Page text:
The current level of loan defaults by owners of small to medium-sized enterprises (SMEs) in the UAE was not a concern, according to the UAE Minister of Economy Sultan Bin Saeed Al Mansouri, who emphasised on the growth potential of the SME sector.
“Loans granted by banks to SMEs in the UAE represent 3.8 per cent of total loans portfolio, a minor percentage that is not commensurate with the importance of the sector and the employment it provides,” he told delegates in his opening remarks at the sixth UAE Conference on SMEs and Innovation, organised by the Ministry of Economy, on November 23. “This sector today is on the verge of a new phase of growth and development that will see a significant shift in the coming stages, especially in providing facilities and financial incentives for citizens and ¬entrepreneurs,” he added.
The Minister of Economy pointed out that some 350,000 companies in the UAE fall under the SME category and provide jobs for more than 86 per cent of the private sector workforce. Additionally, SMEs currently contribute more than 60 per cent of the country’s GDP. The sector is projected to strengthen its contribution to 70 per cent within the next six years in line with the National Agenda of the UAE Vision 2021.
Even as loans to SMEs begin to slow, bank balance sheets are still growing and lending to small businesses will not stop, according to senior officials in the country. Allaying fears that the rise in loan impairments will drastically reduce SME lending by banks, Mubarak Rashid Khamis Al Mansouri, Governor of the Central Bank of the UAE, told Gulf News last month that the UAE government and the central bank is committed to the development of a healthy SME sector. “We need to offer institutional support to SMEs to better deal with market forces and offer them credible credit guarantee scheme in order to decrease risks of default,” Al Mansouri said.
Banks facing a surge in defaults on small company loans are closing off credit to the sector in UAE, in a sign of brittle business confidence in the region amid a sustained slump in oil prices.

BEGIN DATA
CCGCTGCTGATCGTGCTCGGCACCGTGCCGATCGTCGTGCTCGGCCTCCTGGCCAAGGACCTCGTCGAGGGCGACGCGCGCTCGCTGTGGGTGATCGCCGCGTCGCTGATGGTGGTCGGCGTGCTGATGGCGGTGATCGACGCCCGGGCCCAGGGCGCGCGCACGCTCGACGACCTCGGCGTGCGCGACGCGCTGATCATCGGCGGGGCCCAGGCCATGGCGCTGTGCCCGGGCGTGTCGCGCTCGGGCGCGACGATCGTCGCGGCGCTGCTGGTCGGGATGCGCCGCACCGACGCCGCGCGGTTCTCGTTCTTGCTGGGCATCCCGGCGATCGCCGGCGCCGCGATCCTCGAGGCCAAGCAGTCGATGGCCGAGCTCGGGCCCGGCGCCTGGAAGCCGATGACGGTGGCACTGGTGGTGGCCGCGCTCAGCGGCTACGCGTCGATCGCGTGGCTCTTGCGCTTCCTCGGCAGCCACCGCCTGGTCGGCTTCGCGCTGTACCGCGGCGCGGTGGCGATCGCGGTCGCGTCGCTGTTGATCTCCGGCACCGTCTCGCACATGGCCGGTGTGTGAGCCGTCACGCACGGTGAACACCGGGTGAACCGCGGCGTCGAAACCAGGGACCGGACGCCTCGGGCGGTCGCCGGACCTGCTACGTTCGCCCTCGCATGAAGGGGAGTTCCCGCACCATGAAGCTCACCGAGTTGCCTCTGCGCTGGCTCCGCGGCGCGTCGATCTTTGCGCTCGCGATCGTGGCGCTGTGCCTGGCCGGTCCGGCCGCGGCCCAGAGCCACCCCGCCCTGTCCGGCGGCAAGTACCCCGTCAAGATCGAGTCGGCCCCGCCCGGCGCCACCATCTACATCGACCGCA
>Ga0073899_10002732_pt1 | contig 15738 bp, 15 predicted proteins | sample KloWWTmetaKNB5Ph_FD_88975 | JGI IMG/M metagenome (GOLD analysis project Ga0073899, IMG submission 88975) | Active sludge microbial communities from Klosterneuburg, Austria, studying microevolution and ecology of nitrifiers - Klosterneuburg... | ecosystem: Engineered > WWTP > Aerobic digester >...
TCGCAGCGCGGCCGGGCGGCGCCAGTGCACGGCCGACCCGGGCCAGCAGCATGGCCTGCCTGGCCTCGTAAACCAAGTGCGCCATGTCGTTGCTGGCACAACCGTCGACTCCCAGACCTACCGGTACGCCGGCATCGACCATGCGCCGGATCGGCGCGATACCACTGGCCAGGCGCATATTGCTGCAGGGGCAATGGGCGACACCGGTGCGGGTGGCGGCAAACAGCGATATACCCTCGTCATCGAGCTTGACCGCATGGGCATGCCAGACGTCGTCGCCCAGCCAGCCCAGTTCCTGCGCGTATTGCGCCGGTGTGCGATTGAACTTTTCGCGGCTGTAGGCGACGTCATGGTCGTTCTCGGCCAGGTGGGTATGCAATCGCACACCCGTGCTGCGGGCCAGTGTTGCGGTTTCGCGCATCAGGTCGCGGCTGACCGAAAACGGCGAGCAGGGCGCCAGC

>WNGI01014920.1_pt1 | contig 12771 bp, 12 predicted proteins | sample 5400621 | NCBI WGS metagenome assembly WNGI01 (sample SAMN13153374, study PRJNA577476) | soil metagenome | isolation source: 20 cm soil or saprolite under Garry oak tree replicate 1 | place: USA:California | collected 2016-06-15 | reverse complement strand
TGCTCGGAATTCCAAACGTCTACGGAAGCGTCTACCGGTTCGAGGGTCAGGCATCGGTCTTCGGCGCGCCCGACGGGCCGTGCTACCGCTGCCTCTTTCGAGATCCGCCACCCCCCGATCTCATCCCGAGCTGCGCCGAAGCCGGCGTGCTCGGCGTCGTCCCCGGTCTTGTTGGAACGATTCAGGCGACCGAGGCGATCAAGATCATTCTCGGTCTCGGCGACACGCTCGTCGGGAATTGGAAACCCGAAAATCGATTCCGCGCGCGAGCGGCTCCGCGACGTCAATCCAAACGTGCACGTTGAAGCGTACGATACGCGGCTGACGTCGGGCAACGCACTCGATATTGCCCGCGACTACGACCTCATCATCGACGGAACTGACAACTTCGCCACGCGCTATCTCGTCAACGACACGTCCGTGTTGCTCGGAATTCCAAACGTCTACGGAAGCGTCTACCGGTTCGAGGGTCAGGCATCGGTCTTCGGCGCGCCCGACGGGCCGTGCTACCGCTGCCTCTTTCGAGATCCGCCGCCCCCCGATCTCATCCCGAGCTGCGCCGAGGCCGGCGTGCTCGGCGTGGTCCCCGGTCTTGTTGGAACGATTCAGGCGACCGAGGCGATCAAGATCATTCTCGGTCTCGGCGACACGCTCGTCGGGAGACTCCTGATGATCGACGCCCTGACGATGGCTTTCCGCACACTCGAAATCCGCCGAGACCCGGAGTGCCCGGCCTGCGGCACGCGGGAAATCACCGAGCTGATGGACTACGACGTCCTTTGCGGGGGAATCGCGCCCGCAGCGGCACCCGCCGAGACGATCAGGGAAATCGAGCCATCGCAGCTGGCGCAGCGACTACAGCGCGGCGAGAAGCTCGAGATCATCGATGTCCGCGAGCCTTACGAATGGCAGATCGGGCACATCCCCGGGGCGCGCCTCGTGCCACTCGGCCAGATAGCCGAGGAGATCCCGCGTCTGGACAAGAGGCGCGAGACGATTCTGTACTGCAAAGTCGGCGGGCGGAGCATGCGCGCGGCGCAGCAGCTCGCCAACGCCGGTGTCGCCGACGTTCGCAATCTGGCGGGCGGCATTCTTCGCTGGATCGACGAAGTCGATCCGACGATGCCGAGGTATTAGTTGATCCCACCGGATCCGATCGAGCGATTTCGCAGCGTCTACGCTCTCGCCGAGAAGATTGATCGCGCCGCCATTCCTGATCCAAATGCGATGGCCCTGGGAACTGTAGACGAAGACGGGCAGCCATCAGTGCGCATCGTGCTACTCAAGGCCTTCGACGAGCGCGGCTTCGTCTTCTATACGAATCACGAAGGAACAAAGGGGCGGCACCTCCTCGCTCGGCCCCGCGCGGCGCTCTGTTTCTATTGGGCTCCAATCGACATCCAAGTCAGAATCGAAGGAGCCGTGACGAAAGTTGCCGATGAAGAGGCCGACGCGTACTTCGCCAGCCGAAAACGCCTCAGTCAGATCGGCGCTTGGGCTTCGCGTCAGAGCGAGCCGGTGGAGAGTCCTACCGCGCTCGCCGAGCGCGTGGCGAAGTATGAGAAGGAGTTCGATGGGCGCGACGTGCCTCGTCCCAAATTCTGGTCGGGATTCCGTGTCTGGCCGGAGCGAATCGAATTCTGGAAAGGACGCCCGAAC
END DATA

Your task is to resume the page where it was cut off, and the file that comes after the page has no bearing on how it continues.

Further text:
AbdulAziz Al Ghurair, Chairman of the UAE Banks Federation, estimated loans to SMEs of between Dh5 billion and Dh7 billion were at risk of default, after the country’s national body that pools information on banks’ loan exposure revealed over-borrowing by SMEs. However, Ghurair called the UAE banks’ SME exposure insignificant when compared to their total loans of Dh1.4 trillion. “When banks discovered this [shortfall], they didn’t extend additional funding and so some customers panicked — they knew they had a problem and they ran away,” he told reporters at a conference in Dubai in November.
Ghurair, who is also CEO of Mashreq, Dubai’s third-biggest bank by assets, said lenders would place tougher restrictions on SME lending in future.
A report by UAE lender Gulf Finance, which surveyed the SME sector in October, found that the slowing of the global economy was permeating to the local economy at a faster rate than anticipated. In a statement released with the report David Hunt, Gulf Finance CEO, said, “Although growth opportunities for SMEs still preside, the less bullish and increasingly pessimistic sentiment in the market is evidence that the effects of a slowing pace of economic growth are beginning to impact SME performance.”
UAE banks have had to issue conventional and Islamic bonds to raise finance as falling oil prices restrict access to liquidity or other sources of funding amid a growing liquidity squeeze in the region.
Concerns about the impact of lower oil prices on the broader GCC economy come as member states such as Saudi Arabia slash budgets, threatening to undermine private sector companies heavily dependent on state expenditure. Tighter capital expenditure spending is already causing payment delays for contractors in the kingdom and other countries, which invariably has a knock-on effect to smaller companies.
Small businesses form the bedrock of employment in the UAE, especially in Dubai. The government is targeting SME growth as a means to boost employment and encourage UAE nationals to transfer from public to private sector. After years of growth, Dubai’s real estate sector is coming under pressure as prices begin to fall. Analysts fear that a rise in US interest rates, further oil price weakness and capital outflows from emerging markets could trigger further declines in property valuations.
— With input from the Financial Times